What are we to think or do with a passion like that three-year-old’s? For we too are called to do what she does, pointing out Christ among us, joyfully holding Jesus close, sharing the joy he brings you, living out our baptismal call to invite others to come and see.
Last Sunday we welcomed Faith Cestrone and Juan Suarez to the body of Christ as they were washed in the waters of baptism, sealed by the Holy Spirit and marked with the cross of Christ forever. In Faith’s beaming face and Juan’s reaching for the life giving waters in the font, we were reminded that the baptized are called to follow Jesus, the light of the world and that whoever follows him will have the light of life.
On Friday we buried a member of this community that we have prayed for the past year. A woman whose passion for Jesus was evident in her smile and exuberance she shared every time Pastor Tim or I shared God’s Word with her and in her strong voicing of the Lord’s Prayer at home, in the ICU, and in the nursing home. This child of God, some eighty years older than our pre-schooler or newly baptized also knew Jesus as someone to hold close and share with others.
She lived a life of peaks and valleys, but experienced God’s presence at work in her life. She passionately shared stories of God bringing light and freedom through surviving WWII in Berlin, meeting the love of her life and husband of 54 years, raising her family, becoming a US citizen, dealing with illness, struggling with addiction and finding new life in sobriety through AA.
Ursula Handeland’s favorite song was a hit by Jo Stafford that sold 2 million copies in 1952 and speaks of love and belonging. This pop love song could be a baptismal hymn reminding us of God’s promises with these verse endings…
Just remember, darling, all the while – You belong to me
Just remember when a dream appears – You belong to me
Just remember till you’re home again – You belong to me
But remember, darling, till you’re home again – You belong to me
These children of God called and connected to this place passionately share their joy of knowledge that they belong to God. Through their voices and actions they say to all who encounter them, come and see…you too belong to God.
An ancient rabbi once asked his pupils how they could tell when the night had ended and the day was on its way back. Could it be, asked one student, when you can see an animal in the distance and tell whether it is a sheep or a dog?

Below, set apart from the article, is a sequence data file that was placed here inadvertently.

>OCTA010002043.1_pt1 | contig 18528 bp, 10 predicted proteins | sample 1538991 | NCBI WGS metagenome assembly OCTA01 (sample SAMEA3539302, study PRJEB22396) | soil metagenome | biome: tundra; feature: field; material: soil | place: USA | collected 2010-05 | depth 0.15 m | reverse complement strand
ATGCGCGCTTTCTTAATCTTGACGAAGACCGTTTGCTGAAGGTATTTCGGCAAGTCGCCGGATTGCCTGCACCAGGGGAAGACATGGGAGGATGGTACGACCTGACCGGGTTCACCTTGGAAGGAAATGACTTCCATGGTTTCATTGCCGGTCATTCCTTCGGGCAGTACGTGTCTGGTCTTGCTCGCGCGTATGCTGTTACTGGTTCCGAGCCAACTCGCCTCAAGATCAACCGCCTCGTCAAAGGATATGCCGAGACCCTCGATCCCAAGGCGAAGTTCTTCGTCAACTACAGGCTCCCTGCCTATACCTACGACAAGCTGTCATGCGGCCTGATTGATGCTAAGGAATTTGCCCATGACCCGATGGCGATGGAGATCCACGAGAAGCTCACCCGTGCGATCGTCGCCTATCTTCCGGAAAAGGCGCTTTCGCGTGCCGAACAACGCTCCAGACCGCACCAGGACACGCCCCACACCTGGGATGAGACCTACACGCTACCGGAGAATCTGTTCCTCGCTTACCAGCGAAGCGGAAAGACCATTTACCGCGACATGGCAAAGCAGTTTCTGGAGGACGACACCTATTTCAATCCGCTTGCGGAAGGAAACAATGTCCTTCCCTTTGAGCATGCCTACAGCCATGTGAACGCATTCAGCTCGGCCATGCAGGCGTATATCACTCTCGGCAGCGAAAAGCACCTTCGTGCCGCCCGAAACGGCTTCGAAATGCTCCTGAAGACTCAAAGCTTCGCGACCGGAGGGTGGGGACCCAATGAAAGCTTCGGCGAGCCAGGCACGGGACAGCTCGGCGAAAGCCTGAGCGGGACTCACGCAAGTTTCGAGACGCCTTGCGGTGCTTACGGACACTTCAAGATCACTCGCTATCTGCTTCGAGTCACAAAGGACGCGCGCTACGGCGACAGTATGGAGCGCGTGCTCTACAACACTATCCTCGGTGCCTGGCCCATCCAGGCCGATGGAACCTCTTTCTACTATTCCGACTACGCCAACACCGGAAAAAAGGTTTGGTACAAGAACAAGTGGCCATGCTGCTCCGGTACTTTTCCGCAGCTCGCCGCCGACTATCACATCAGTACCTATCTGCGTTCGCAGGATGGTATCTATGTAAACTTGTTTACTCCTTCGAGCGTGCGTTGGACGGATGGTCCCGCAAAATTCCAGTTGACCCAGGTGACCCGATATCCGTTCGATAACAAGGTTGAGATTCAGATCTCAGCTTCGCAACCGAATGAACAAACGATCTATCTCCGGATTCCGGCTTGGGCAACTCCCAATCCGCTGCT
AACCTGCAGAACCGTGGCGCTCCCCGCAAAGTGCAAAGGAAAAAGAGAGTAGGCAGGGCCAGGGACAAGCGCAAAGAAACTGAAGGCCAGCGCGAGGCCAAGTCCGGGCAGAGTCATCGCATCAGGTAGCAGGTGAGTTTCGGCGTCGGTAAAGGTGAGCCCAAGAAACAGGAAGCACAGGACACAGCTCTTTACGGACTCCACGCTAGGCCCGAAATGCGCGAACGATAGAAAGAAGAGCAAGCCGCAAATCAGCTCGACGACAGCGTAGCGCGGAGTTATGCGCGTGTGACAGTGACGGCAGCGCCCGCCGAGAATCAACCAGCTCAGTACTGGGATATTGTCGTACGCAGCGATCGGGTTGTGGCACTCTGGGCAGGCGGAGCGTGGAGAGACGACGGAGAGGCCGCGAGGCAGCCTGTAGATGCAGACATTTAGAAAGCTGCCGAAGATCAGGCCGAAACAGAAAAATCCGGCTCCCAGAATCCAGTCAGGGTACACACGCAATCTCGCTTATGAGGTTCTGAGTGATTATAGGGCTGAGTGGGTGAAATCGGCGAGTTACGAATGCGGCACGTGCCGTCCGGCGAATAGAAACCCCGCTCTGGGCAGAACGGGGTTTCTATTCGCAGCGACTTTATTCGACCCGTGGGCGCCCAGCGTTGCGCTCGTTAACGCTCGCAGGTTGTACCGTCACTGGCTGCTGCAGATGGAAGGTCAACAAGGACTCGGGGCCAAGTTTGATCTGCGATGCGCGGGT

No, answered the Rabbi.
Could it be, inquired another, when you can look at a tree in the distance and tell whether it is a fig tree or a peach tree?
No, the Rabbi replied.
Well, then, what is it, the pupils demanded.
The wise old teacher responded with words of immense wisdom: It is when you look on the face of any woman or man and see that she or he is your sister or brother. Because if you cannot do this, then no matter what time it is, it is still night.
God calls and through the likes of a young boy, a blind priest Eli, and a man from Nazareth does new things, bringing light, hope and change. God calls and does new things through Martin Luther’s and Martin Luther King’s. God calls and does new things through Abraham’s and Barrack’s. God calls and does new things through each and every one of us because we belong to God.
We gather in God’s name seeking light, hope and change, to hear God’s Word, receive God’s forgiveness and grace in this place. We come to see the One who is light in our darkness. We come to see the One who is peace for our troubled world. We come to see the One who is food for hungry souls. We come to see the One who is shelter for the outcast.
May you always remember that you belong to God and may you be so excited by this that you share Phillip’s words to come and see… this God who came down and continues to meet us, love us, forgive us, feed us and through grace strengthen and empower us to work for justice and peace.